At Superbase Creative, we are big fans of the purpose statement, brand essence, and creative tagline – all based on authentic core values of the brand. In an era when having a clear message is everything, it’s important that brands start from the inside out by making sure they can concisely identify their purpose and their values in their internal messaging. These statements should collectively express the reason why the brand needs to exist.
However, a lot of businesses don’t understand that there are a few different types of important statements or brand lines that they need to develop. Like a confusing hybrid of marketing speak and HR department lingo under the guise of motivation, many companies misguidedly combine all of their credos, waffling about mission statements and slogans interchangeably.
Let’s break it down a bit, shall we?
We believe that there are 3 absolutely critical statements that your brand should develop. Like all marketing topics, you will read about a lot of differing opinions on this matter. Some opinions might suggest that a slogan and a tagline are the same thing. And you’ve probably heard about others such as Brand Positioning Statements, Mottos, and so on. We’ve seen companies that have split these 3 key proclamations into five or more different edicts! In the spirit of less is more, we recommend focusing on just these 3, and doing them really well:
1. Brand Essence: In just one sentence, your Brand Essence (often called brand mantra, brand line, or slogan) describes what it is that your brand does in the context of a goal or point of differentiation. While it should be concise, it should be just long enough to evoke some emotion while also identifying what it is that the company offers.
2. Creative Tagline: Short and powerful, this is the tagline that your customers would recognize first. Think Differently. Apple. Can You Hear Me Now? Verizon. The tagline is outward-facing. Like a clever punchline, this brief statement is used in marketing to create a memorable brand and can often change over the years with the advent of new campaigns. Unlike a slogan, a tagline doesn’t necessarily have to identify the product or the company. The goal with a tagline is memorability and customer-to-brand association.
3. Mission Statement or Purpose Statement: A Mission Statement, something we often refer to as a Purpose Statement, is a more descriptive statement that is meant to inform and inspire the organization from within. It gives employees and other shareholders the why and how of your business. While the Mission Statement can be shared with your customers, this statement is most operative when designed to be an internal document created in collaboration with all of the decision makers of the brand, not just one department. We highly recommend reviewing the advice Steven R. Covey gives in The 7 Habits about formulating an effective mission statement.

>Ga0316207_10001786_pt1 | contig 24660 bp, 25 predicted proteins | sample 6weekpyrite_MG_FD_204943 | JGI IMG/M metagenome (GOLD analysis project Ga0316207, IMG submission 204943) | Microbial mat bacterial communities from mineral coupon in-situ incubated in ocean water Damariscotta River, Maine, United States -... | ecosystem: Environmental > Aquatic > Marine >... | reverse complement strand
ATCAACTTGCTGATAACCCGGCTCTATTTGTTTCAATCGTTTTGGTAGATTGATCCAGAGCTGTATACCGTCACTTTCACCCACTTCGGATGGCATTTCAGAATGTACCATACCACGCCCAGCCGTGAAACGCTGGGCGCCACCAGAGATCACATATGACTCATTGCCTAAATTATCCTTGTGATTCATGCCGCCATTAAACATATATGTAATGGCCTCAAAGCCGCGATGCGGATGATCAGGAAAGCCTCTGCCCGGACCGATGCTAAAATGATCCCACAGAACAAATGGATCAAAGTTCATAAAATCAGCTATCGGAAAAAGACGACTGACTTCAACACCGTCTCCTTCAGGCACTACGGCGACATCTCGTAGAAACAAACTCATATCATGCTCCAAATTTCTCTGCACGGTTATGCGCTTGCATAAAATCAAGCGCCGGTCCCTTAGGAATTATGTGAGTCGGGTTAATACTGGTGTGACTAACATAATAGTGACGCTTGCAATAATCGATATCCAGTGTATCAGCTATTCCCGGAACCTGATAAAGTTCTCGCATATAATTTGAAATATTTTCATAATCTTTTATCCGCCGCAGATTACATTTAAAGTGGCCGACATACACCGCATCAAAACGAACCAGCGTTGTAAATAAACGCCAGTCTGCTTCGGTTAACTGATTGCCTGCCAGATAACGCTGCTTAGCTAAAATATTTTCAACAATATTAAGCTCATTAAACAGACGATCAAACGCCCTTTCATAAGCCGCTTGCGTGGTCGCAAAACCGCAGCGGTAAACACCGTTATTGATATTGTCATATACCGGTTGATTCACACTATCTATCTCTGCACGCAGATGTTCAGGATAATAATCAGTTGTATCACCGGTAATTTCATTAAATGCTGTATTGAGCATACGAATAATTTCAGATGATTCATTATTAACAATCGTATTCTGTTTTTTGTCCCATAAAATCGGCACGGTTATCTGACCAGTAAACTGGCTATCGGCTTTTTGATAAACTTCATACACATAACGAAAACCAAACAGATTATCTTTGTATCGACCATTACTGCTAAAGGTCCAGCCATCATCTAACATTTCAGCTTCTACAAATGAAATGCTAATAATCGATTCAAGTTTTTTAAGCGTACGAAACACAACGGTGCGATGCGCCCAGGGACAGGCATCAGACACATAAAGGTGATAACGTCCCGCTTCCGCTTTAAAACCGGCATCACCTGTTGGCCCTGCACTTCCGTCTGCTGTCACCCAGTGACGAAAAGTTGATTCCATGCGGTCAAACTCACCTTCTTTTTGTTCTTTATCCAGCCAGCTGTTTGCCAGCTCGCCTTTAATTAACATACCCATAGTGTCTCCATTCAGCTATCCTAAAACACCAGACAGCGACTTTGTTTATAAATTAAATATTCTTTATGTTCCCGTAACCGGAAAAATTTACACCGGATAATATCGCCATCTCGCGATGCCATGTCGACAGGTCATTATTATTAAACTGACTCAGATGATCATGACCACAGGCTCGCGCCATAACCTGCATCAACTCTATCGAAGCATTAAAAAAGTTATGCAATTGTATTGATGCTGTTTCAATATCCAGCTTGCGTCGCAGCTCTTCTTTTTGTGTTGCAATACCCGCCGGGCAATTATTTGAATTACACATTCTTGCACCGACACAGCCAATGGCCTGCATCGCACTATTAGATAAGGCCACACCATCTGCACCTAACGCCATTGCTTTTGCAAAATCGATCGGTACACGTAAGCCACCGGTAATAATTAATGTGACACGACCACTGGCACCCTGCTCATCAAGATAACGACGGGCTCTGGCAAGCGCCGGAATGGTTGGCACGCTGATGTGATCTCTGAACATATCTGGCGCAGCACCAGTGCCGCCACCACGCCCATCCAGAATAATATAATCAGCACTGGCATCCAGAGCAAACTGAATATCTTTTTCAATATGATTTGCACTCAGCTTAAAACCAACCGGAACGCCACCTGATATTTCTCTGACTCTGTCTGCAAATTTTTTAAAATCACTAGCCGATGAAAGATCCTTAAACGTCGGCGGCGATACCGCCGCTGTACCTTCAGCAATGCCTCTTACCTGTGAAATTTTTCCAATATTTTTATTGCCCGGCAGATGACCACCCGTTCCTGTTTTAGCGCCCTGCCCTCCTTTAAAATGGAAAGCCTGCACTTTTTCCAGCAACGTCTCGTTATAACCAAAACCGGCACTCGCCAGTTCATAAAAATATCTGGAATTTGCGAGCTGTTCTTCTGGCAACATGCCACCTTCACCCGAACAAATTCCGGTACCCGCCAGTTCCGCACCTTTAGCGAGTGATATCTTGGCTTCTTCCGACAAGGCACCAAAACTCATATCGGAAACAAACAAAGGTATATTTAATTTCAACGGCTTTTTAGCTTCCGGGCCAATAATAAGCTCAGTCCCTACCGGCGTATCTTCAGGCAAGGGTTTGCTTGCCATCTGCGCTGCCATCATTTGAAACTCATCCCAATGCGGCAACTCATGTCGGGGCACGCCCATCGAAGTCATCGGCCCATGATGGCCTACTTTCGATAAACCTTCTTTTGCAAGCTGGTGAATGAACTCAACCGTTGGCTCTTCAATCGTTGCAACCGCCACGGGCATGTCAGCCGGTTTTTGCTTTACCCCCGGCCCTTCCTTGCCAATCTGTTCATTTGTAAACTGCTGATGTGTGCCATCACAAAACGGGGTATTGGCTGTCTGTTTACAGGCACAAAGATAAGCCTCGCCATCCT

Some Examples of This Structure
Motel 6 Brand Essence: “Lowest price of any national chain.”
Motel 6 Creative Tagline: “We’ll Leave The Light On For You”
Motel 6 Purpose Statement: “To become the universally recognized leader in economy lodging. We continuously strive to reinvent the economy lodging category while remaining 100 percent committed to delivering a great experience to our guests, team members, franchisees and partners.”
Nike Brand Essence: “Authentic athletic performance”
Nike Creative Tagline: “Just Do It”
Nike Purpose Statement: “To bring inspiration and innovation to every athlete in the world.”
Some organizations might divide their Purpose Statement out even further by creating a separate Mission Statement or “Vision Statement” that is intended to be more future-focused, but we consider this redundant and unnecessary even for larger organizations. Your Purpose Statement ought to be inherently future-focused, not only describing where your brand currently is, but also where it is heading.
Why Your Brand Needs All 3 Statements
Just as you hope that your customers would be able to easily shout your outward-facing creative tagline that you’ve spent so much money marketing, every employee within your organization should be able to casually recite your internal Purpose Statement when asked, even if only paraphrased (albeit accurately) in their own words. In fact, this is a good indicator of the efficacy of your Purpose Statement: if your own team cannot confidently recount it, what is the point of having one? You might want to consider shortening it.
Our tagline at Superbase is “We help brands become unignorable.” If you’re excited about growing your brand through great design and strategic marketing, schedule a time for a complimentary consulting session. Our brand essence is to become “A new kind of creative consultancy.” Superbase Creative operates quite differently than other creative agencies. We can work with your team to help you craft the memorable brand message that you’ve been looking for.